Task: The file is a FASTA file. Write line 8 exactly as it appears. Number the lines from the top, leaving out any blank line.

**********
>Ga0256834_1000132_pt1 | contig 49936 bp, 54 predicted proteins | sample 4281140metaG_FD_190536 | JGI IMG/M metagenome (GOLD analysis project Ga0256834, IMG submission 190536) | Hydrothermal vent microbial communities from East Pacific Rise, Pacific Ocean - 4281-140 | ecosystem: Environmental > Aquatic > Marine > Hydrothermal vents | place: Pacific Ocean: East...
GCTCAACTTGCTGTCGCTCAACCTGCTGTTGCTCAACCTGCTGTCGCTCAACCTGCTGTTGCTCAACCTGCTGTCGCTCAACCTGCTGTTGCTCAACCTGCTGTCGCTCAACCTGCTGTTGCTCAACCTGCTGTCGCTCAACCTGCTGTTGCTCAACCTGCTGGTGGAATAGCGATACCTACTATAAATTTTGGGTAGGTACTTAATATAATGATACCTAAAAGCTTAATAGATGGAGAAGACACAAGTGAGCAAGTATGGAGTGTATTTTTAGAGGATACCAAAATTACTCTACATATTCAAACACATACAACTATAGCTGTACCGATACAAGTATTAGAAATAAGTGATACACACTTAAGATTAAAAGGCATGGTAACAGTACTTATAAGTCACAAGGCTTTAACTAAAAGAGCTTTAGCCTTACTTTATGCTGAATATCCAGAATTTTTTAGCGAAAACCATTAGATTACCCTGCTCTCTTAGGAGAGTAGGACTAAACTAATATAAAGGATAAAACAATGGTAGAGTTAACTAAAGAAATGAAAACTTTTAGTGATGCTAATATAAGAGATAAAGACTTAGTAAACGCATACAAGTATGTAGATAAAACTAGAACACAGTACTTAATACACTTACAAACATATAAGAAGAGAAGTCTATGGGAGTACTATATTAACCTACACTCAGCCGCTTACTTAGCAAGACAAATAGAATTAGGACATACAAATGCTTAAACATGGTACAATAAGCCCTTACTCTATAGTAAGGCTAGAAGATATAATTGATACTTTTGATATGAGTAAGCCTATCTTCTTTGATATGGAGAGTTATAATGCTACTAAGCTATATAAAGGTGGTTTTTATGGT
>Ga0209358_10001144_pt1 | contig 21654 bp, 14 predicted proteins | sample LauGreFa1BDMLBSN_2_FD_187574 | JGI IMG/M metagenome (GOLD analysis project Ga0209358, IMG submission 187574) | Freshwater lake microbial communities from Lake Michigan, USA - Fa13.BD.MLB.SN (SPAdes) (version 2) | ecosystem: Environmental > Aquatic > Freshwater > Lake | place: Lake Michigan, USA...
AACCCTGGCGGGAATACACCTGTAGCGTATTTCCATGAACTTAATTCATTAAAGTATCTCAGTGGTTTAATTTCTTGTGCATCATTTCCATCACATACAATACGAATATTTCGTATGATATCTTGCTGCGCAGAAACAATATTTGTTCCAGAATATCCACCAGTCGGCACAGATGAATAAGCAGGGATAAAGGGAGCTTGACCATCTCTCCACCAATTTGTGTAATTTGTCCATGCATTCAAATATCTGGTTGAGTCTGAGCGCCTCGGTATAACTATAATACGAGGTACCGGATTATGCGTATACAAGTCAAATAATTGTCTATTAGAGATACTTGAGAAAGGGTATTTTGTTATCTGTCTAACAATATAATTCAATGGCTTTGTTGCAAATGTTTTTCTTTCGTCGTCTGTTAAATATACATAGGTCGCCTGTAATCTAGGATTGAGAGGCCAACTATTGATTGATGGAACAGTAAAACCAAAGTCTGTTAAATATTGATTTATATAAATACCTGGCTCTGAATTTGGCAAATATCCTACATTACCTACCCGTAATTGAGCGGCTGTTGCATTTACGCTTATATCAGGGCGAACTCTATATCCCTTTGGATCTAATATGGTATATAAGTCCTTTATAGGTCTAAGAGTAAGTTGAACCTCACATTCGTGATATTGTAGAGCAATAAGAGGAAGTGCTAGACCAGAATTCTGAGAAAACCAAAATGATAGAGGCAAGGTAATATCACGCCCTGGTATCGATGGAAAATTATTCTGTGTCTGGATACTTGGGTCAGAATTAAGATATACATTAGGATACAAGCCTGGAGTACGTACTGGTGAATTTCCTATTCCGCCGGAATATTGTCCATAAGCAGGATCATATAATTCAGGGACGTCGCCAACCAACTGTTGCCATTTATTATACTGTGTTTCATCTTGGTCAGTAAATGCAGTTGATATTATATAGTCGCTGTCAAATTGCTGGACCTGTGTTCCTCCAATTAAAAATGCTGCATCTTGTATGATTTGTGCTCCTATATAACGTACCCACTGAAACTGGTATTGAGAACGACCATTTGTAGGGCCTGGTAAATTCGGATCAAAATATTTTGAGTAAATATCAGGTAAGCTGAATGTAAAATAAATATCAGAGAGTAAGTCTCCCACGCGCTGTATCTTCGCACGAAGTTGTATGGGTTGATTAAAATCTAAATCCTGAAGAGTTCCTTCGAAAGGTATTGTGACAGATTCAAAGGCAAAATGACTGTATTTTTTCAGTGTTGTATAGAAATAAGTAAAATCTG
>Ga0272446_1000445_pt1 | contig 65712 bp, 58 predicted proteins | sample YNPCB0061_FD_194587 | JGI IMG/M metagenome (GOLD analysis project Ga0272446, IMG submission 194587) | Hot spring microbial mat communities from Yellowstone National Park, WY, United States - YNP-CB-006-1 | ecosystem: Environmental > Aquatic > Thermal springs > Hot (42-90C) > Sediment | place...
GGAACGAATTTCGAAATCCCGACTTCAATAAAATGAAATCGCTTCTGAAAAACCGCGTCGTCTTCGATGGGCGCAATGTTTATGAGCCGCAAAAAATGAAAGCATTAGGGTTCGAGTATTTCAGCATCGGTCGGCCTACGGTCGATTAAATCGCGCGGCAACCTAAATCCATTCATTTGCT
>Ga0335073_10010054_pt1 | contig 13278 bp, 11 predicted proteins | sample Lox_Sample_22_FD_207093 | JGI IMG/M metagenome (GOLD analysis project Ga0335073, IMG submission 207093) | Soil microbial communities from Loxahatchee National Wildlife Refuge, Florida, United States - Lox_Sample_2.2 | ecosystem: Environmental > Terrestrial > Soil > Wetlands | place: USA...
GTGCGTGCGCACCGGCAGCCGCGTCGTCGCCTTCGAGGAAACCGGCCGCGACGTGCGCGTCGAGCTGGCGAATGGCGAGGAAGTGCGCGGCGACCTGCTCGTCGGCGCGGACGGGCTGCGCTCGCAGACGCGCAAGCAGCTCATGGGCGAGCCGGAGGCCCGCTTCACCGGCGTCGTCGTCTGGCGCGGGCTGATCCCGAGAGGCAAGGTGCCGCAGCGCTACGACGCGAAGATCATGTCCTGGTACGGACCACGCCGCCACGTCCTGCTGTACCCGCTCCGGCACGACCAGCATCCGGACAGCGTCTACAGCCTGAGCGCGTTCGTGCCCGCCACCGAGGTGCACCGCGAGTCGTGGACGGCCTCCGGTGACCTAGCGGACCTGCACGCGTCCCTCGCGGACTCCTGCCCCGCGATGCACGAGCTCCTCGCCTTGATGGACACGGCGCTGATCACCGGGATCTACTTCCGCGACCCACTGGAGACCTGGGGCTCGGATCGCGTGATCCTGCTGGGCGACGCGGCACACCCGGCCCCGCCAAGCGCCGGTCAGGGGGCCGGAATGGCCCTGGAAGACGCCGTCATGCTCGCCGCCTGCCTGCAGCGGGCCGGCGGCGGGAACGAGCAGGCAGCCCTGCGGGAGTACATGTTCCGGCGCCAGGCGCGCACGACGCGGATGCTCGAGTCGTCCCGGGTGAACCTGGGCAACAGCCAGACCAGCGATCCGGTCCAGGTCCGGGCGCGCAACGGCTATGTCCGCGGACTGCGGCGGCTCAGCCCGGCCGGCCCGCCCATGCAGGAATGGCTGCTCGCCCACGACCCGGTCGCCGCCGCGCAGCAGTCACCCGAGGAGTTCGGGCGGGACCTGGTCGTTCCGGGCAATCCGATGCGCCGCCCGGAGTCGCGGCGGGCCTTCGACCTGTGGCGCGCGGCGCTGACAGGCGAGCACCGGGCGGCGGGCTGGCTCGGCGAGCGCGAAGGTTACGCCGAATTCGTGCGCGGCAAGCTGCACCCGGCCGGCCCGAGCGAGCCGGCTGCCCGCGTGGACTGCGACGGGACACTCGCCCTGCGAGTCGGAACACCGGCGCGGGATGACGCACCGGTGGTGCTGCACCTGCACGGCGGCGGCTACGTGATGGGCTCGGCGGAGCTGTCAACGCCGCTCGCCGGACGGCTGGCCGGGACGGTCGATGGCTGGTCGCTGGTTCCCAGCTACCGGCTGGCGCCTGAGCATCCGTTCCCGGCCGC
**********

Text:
GTGCGTGCGCACCGGCAGCCGCGTCGTCGCCTTCGAGGAAACCGGCCGCGACGTGCGCGTCGAGCTGGCGAATGGCGAGGAAGTGCGCGGCGACCTGCTCGTCGGCGCGGACGGGCTGCGCTCGCAGACGCGCAAGCAGCTCATGGGCGAGCCGGAGGCCCGCTTCACCGGCGTCGTCGTCTGGCGCGGGCTGATCCCGAGAGGCAAGGTGCCGCAGCGCTACGACGCGAAGATCATGTCCTGGTACGGACCACGCCGCCACGTCCTGCTGTACCCGCTCCGGCACGACCAGCATCCGGACAGCGTCTACAGCCTGAGCGCGTTCGTGCCCGCCACCGAGGTGCACCGCGAGTCGTGGACGGCCTCCGGTGACCTAGCGGACCTGCACGCGTCCCTCGCGGACTCCTGCCCCGCGATGCACGAGCTCCTCGCCTTGATGGACACGGCGCTGATCACCGGGATCTACTTCCGCGACCCACTGGAGACCTGGGGCTCGGATCGCGTGATCCTGCTGGGCGACGCGGCACACCCGGCCCCGCCAAGCGCCGGTCAGGGGGCCGGAATGGCCCTGGAAGACGCCGTCATGCTCGCCGCCTGCCTGCAGCGGGCCGGCGGCGGGAACGAGCAGGCAGCCCTGCGGGAGTACATGTTCCGGCGCCAGGCGCGCACGACGCGGATGCTCGAGTCGTCCCGGGTGAACCTGGGCAACAGCCAGACCAGCGATCCGGTCCAGGTCCGGGCGCGCAACGGCTATGTCCGCGGACTGCGGCGGCTCAGCCCGGCCGGCCCGCCCATGCAGGAATGGCTGCTCGCCCACGACCCGGTCGCCGCCGCGCAGCAGTCACCCGAGGAGTTCGGGCGGGACCTGGTCGTTCCGGGCAATCCGATGCGCCGCCCGGAGTCGCGGCGGGCCTTCGACCTGTGGCGCGCGGCGCTGACAGGCGAGCACCGGGCGGCGGGCTGGCTCGGCGAGCGCGAAGGTTACGCCGAATTCGTGCGCGGCAAGCTGCACCCGGCCGGCCCGAGCGAGCCGGCTGCCCGCGTGGACTGCGACGGGACACTCGCCCTGCGAGTCGGAACACCGGCGCGGGATGACGCACCGGTGGTGCTGCACCTGCACGGCGGCGGCTACGTGATGGGCTCGGCGGAGCTGTCAACGCCGCTCGCCGGACGGCTGGCCGGGACGGTCGATGGCTGGTCGCTGGTTCCCAGCTACCGGCTGGCGCCTGAGCATCCGTTCCCGGCCGC